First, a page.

During the Thursday discussion, Ms. Lewinsky began with a quote by Brené Brown: “Shame can’t survive empathy.” Ms. Lewinsky continued, “I think that, from my own experiences, what I have seen has really been that when people show you compassion or empathy, it really chips away at the shame. I have a silly little idea in my head that whenever people say something kind to me, it erases a little chicken scratch of something cruel that was said to me twenty years ago, and I can’t tell you how impactful that healing can be, and it’s something we should do, a place we should go back to in our world.”

During their discussion, Ms. Lewinsky and Ms. Bradley also spoke about bystanders and upstanders, describing how one can stop being a bystander not only by standing up in an uncomfortable situation, but also by paying attention to what one supports.

Ms. Lewinsky ended the discussion by sharing some knowledge and personal experience. “In the midst of what I was going through, there were a few moments when I knew I would survive … Knowing that I had that one friend, that one person that knew me well and whose parents would still let her be friends with me, it was a real change for me. So, if there’s one thing I can impart, it’s valuing our connections, valuing our relationships because we never really know when we’re going to need them most, and I think that’s an important part of shifting our society.”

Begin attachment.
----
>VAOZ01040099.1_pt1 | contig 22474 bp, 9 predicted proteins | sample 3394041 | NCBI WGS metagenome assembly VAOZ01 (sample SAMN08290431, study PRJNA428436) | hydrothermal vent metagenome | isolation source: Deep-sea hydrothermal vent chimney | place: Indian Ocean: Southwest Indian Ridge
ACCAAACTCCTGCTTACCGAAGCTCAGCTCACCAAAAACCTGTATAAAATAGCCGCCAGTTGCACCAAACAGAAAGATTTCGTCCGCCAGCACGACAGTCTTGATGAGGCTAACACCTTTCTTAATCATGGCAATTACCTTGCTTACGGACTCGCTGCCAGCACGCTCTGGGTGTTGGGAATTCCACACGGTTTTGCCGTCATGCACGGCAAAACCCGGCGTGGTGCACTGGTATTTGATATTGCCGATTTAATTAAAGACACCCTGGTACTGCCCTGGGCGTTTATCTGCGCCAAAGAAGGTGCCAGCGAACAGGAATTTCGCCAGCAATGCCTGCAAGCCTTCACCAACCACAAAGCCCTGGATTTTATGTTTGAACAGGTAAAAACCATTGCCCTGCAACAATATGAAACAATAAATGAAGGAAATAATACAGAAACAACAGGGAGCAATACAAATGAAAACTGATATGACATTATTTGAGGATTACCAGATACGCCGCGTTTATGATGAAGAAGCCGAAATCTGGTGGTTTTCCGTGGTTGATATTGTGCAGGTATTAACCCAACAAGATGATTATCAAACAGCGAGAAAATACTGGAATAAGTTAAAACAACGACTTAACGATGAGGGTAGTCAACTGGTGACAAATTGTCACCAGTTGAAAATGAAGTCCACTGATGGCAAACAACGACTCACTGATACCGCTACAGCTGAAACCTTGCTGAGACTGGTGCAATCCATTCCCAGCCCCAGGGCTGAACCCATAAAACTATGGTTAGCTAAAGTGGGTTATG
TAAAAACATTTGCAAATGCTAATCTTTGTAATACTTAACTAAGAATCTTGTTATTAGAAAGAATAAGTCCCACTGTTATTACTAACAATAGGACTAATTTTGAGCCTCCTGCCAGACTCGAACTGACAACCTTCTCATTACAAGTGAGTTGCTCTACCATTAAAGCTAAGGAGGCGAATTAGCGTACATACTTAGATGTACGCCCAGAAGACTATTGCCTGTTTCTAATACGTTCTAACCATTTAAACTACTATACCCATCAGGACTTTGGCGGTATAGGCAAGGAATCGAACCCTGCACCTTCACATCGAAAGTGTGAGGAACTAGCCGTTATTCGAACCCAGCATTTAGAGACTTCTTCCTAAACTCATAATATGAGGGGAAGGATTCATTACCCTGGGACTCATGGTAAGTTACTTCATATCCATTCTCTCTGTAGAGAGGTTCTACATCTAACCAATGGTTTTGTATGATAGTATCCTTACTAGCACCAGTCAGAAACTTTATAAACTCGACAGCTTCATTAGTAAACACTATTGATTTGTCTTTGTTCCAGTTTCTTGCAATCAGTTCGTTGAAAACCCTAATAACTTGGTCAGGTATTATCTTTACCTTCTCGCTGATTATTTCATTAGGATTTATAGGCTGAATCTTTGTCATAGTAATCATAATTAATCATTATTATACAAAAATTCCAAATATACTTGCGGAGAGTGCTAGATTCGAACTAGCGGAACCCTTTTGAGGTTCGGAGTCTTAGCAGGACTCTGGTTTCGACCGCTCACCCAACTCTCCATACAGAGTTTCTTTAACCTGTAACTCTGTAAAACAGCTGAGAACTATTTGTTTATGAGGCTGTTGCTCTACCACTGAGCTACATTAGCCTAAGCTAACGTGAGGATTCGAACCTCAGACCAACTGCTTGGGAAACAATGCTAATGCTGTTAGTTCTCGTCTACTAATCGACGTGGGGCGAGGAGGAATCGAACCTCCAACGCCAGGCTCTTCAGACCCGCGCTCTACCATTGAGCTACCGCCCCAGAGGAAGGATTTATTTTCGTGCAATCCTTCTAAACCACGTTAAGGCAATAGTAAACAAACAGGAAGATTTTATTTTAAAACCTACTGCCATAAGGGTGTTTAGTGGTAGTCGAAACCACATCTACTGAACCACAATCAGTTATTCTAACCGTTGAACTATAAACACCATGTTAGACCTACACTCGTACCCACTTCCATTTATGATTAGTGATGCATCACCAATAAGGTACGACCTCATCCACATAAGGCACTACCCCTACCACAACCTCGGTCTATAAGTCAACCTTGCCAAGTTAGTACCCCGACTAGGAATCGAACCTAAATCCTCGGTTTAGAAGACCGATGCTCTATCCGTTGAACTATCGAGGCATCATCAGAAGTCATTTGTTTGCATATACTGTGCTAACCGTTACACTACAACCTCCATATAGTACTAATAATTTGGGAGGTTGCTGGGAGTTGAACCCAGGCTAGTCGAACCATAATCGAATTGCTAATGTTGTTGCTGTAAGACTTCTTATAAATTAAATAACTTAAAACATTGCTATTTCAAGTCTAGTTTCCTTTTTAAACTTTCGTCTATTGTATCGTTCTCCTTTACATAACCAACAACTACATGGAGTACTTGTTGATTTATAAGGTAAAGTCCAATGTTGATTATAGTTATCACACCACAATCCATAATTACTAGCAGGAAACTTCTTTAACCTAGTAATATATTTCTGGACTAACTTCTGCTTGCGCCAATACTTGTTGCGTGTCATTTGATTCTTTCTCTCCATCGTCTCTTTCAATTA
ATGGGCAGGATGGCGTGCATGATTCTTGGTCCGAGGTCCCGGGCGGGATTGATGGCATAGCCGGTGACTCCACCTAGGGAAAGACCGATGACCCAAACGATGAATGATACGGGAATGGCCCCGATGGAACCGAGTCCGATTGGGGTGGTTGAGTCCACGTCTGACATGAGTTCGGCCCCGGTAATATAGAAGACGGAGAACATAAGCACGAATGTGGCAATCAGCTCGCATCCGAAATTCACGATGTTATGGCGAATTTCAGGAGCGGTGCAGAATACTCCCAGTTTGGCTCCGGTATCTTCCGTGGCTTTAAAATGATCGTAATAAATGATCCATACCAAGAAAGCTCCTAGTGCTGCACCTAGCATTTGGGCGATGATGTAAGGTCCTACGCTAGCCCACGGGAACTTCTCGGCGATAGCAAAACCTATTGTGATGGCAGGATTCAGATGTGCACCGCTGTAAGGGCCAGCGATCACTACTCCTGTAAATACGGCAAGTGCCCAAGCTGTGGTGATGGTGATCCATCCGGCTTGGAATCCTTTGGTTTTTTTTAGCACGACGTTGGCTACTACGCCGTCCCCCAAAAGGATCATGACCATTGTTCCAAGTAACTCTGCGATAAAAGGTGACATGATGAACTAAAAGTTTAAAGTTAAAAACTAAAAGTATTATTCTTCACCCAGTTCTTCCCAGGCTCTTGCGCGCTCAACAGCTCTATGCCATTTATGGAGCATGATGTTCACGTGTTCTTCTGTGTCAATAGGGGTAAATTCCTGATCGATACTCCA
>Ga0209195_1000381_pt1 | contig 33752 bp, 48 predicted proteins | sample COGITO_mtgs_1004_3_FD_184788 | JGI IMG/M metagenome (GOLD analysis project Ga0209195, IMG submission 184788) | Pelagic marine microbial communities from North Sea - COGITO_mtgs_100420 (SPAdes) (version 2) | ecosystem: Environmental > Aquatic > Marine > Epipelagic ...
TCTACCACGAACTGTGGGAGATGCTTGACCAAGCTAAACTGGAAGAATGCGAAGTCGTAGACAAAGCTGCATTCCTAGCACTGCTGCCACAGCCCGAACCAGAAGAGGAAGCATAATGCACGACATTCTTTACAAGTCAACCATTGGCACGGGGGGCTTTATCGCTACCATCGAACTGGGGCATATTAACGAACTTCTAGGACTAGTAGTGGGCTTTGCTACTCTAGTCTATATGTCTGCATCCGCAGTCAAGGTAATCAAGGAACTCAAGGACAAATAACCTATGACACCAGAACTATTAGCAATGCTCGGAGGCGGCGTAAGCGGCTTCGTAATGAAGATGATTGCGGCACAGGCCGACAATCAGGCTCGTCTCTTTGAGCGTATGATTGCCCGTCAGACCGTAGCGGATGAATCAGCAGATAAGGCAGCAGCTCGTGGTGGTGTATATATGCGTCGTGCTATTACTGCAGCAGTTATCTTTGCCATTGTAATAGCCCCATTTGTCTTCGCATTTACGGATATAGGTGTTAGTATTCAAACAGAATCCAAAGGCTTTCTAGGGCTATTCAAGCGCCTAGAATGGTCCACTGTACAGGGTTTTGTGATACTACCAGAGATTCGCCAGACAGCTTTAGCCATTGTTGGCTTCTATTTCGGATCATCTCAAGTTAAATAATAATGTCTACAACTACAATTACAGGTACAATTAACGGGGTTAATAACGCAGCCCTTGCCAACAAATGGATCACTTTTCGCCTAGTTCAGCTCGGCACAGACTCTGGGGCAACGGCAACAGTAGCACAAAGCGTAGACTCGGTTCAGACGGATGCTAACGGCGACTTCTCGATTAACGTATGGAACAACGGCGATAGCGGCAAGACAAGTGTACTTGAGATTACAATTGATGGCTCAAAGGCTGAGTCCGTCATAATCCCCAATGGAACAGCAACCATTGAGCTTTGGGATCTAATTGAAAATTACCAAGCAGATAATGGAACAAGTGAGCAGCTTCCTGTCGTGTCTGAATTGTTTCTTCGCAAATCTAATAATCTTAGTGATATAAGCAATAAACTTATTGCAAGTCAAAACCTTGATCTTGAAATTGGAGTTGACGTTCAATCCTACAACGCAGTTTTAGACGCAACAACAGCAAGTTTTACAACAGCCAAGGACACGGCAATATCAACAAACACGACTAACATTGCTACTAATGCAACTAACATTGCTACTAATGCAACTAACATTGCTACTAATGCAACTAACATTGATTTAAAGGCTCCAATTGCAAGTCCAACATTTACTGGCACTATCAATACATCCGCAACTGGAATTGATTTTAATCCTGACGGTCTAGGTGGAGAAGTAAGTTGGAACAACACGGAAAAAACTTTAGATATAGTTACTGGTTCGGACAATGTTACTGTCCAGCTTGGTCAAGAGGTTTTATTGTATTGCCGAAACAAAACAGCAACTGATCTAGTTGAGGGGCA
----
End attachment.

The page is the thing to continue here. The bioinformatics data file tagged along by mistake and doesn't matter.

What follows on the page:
Overall, Girls Like That was an incredible look not only into double standards and the challenges that girls face, but also into how girls and women around the globe need to stop thinking of others as competition, need to stop shaming each other, and need to stand together for their rights. The combination of talented acting, effective lighting, sound effects, stage and costume design, and choreography all allowed for a truly powerful 2017 fall play.